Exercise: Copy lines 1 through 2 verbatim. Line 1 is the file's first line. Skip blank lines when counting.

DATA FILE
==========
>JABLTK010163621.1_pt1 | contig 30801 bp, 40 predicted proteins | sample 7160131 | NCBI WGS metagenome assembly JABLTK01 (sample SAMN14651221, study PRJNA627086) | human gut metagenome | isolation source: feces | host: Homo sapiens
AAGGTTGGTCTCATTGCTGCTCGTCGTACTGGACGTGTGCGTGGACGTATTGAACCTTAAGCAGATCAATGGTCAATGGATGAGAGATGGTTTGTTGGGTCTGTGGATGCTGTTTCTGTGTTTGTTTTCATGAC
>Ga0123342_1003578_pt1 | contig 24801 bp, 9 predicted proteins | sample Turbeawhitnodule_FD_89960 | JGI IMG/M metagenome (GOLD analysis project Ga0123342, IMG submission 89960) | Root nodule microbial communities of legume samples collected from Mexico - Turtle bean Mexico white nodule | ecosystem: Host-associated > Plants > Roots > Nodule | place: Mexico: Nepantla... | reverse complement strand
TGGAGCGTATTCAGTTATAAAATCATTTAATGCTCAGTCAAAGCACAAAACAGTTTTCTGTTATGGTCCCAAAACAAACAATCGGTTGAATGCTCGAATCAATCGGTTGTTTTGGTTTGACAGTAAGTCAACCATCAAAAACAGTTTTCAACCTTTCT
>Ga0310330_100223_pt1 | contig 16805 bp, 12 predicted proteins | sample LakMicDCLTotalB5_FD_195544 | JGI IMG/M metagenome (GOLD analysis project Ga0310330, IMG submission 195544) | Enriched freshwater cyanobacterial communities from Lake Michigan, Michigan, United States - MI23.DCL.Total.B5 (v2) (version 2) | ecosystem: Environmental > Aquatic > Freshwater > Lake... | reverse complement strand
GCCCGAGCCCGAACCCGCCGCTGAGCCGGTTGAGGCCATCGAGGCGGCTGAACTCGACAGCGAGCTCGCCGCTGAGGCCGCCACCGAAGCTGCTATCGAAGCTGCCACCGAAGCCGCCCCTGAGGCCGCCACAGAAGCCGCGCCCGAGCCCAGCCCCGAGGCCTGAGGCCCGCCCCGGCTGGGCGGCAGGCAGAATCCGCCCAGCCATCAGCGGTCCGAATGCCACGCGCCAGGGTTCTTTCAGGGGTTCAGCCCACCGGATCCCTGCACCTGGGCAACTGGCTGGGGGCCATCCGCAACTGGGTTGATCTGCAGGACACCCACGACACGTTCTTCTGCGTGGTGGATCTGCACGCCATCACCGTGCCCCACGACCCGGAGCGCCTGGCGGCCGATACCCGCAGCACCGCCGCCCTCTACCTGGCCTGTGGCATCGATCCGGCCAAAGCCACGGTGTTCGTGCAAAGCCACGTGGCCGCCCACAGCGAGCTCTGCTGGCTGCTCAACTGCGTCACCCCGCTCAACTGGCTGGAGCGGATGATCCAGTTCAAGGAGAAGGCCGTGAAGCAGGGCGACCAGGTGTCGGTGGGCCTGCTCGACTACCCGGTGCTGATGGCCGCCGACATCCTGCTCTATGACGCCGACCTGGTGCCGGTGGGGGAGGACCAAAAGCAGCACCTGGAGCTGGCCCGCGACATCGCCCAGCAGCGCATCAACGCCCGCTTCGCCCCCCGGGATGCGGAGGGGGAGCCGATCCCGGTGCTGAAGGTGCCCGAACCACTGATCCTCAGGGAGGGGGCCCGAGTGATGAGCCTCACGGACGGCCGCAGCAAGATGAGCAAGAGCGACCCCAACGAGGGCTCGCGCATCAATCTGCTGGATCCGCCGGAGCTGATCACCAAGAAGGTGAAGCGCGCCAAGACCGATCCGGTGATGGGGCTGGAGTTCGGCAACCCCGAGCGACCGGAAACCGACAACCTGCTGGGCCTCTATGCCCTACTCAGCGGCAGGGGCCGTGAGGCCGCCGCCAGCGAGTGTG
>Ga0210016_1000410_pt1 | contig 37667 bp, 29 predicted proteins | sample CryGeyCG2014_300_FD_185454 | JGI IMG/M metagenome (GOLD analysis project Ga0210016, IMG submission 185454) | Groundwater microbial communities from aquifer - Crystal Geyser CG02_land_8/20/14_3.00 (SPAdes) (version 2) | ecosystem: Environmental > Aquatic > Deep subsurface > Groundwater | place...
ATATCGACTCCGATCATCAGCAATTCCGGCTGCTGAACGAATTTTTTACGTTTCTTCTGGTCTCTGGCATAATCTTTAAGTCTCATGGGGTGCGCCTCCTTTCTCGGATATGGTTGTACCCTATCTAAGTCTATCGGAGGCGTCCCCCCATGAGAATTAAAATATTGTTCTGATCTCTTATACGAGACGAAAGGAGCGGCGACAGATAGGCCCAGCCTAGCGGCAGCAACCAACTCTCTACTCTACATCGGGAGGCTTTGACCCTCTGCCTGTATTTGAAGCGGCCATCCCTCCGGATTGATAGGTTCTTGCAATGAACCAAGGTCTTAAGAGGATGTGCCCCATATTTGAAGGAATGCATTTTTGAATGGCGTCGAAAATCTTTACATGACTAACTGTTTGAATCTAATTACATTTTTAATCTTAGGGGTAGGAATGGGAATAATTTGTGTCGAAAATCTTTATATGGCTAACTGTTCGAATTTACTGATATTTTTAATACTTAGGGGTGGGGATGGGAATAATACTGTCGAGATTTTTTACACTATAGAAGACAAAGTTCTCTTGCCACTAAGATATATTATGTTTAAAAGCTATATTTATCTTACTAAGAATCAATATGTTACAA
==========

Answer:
>JABLTK010163621.1_pt1 | contig 30801 bp, 40 predicted proteins | sample 7160131 | NCBI WGS metagenome assembly JABLTK01 (sample SAMN14651221, study PRJNA627086) | human gut metagenome | isolation source: feces | host: Homo sapiens
AAGGTTGGTCTCATTGCTGCTCGTCGTACTGGACGTGTGCGTGGACGTATTGAACCTTAAGCAGATCAATGGTCAATGGATGAGAGATGGTTTGTTGGGTCTGTGGATGCTGTTTCTGTGTTTGTTTTCATGAC